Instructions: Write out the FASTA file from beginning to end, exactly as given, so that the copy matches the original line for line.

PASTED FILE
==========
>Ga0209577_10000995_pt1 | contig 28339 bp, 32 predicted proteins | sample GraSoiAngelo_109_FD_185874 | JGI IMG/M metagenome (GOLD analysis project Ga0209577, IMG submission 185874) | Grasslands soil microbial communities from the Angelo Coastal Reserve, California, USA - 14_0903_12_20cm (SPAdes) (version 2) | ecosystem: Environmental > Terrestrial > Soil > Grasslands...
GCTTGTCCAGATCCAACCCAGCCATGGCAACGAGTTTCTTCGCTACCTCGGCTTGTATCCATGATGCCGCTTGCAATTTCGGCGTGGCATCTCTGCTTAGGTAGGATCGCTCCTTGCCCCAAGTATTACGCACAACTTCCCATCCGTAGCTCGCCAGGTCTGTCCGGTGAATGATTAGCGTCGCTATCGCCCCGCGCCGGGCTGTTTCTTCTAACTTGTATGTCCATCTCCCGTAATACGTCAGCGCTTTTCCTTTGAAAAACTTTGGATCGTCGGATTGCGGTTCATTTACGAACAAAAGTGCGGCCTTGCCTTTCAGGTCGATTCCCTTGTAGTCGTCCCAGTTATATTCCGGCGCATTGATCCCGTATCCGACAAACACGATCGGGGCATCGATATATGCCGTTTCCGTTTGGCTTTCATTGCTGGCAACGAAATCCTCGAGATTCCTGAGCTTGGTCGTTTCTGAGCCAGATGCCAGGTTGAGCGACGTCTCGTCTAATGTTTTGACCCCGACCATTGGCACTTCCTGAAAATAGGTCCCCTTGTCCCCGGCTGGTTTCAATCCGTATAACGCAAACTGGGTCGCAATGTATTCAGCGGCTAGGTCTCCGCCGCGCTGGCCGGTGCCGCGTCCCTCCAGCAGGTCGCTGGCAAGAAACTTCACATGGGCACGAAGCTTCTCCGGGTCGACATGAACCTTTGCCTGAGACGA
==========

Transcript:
>Ga0209577_10000995_pt1 | contig 28339 bp, 32 predicted proteins | sample GraSoiAngelo_109_FD_185874 | JGI IMG/M metagenome (GOLD analysis project Ga0209577, IMG submission 185874) | Grasslands soil microbial communities from the Angelo Coastal Reserve, California, USA - 14_0903_12_20cm (SPAdes) (version 2) | ecosystem: Environmental > Terrestrial > Soil > Grasslands...
GCTTGTCCAGATCCAACCCAGCCATGGCAACGAGTTTCTTCGCTACCTCGGCTTGTATCCATGATGCCGCTTGCAATTTCGGCGTGGCATCTCTGCTTAGGTAGGATCGCTCCTTGCCCCAAGTATTACGCACAACTTCCCATCCGTAGCTCGCCAGGTCTGTCCGGTGAATGATTAGCGTCGCTATCGCCCCGCGCCGGGCTGTTTCTTCTAACTTGTATGTCCATCTCCCGTAATACGTCAGCGCTTTTCCTTTGAAAAACTTTGGATCGTCGGATTGCGGTTCATTTACGAACAAAAGTGCGGCCTTGCCTTTCAGGTCGATTCCCTTGTAGTCGTCCCAGTTATATTCCGGCGCATTGATCCCGTATCCGACAAACACGATCGGGGCATCGATATATGCCGTTTCCGTTTGGCTTTCATTGCTGGCAACGAAATCCTCGAGATTCCTGAGCTTGGTCGTTTCTGAGCCAGATGCCAGGTTGAGCGACGTCTCGTCTAATGTTTTGACCCCGACCATTGGCACTTCCTGAAAATAGGTCCCCTTGTCCCCGGCTGGTTTCAATCCGTATAACGCAAACTGGGTCGCAATGTATTCAGCGGCTAGGTCTCCGCCGCGCTGGCCGGTGCCGCGTCCCTCCAGCAGGTCGCTGGCAAGAAACTTCACATGGGCACGAAGCTTCTCCGGGTCGACATGAACCTTTGCCTGAGACGA